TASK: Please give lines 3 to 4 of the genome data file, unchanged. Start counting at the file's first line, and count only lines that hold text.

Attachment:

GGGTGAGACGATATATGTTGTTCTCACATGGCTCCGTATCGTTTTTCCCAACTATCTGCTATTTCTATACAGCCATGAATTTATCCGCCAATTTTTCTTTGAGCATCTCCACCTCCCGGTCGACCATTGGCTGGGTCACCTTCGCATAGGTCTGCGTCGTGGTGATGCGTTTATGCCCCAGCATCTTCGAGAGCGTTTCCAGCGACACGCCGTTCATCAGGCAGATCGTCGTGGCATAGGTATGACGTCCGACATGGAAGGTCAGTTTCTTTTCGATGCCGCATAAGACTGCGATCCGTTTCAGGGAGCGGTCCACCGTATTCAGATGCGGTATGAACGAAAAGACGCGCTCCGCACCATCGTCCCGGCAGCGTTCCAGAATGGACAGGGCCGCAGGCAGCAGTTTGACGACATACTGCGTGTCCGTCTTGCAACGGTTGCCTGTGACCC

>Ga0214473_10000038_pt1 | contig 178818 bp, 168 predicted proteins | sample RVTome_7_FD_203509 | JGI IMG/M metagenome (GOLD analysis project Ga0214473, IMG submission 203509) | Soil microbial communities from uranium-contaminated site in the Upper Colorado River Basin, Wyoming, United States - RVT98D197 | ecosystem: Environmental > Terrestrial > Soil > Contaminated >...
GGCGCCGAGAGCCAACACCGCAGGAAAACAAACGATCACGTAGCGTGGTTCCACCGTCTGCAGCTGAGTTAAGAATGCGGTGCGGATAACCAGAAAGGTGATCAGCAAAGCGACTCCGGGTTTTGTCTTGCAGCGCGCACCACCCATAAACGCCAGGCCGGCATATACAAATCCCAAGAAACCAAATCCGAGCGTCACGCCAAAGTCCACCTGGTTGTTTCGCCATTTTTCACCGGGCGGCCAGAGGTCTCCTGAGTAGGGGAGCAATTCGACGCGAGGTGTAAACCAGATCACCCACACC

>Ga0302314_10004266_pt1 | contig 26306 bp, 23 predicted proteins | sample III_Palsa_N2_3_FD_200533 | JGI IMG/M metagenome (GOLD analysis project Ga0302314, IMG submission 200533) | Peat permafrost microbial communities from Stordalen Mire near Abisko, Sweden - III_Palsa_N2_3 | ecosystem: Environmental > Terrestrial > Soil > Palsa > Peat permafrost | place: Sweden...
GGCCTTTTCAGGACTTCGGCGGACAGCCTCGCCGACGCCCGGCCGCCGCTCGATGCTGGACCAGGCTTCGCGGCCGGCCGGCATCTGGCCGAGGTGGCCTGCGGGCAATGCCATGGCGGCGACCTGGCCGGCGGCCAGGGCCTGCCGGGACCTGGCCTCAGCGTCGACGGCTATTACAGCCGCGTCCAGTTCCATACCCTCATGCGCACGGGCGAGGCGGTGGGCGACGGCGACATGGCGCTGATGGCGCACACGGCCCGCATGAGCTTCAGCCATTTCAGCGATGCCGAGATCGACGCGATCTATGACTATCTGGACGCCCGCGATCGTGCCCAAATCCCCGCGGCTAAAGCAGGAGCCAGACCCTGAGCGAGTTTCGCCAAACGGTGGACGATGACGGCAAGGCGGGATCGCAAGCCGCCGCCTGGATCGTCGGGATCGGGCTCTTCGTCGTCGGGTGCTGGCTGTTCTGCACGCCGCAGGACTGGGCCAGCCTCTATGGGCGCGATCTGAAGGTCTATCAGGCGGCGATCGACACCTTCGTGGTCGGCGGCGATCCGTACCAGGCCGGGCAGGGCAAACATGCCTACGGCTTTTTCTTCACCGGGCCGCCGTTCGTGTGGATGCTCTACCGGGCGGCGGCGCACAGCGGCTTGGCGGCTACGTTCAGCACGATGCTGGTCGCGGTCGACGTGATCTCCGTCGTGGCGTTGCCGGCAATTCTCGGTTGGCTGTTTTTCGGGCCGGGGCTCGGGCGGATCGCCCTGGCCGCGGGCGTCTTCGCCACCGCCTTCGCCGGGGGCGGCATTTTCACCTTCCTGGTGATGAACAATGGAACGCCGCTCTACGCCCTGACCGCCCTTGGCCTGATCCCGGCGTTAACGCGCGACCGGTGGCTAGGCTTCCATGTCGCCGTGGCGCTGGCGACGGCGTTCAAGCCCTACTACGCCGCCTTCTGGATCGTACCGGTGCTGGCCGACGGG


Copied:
GGCGCCGAGAGCCAACACCGCAGGAAAACAAACGATCACGTAGCGTGGTTCCACCGTCTGCAGCTGAGTTAAGAATGCGGTGCGGATAACCAGAAAGGTGATCAGCAAAGCGACTCCGGGTTTTGTCTTGCAGCGCGCACCACCCATAAACGCCAGGCCGGCATATACAAATCCCAAGAAACCAAATCCGAGCGTCACGCCAAAGTCCACCTGGTTGTTTCGCCATTTTTCACCGGGCGGCCAGAGGTCTCCTGAGTAGGGGAGCAATTCGACGCGAGGTGTAAACCAGATCACCCACACC

>Ga0302314_10004266_pt1 | contig 26306 bp, 23 predicted proteins | sample III_Palsa_N2_3_FD_200533 | JGI IMG/M metagenome (GOLD analysis project Ga0302314, IMG submission 200533) | Peat permafrost microbial communities from Stordalen Mire near Abisko, Sweden - III_Palsa_N2_3 | ecosystem: Environmental > Terrestrial > Soil > Palsa > Peat permafrost | place: Sweden...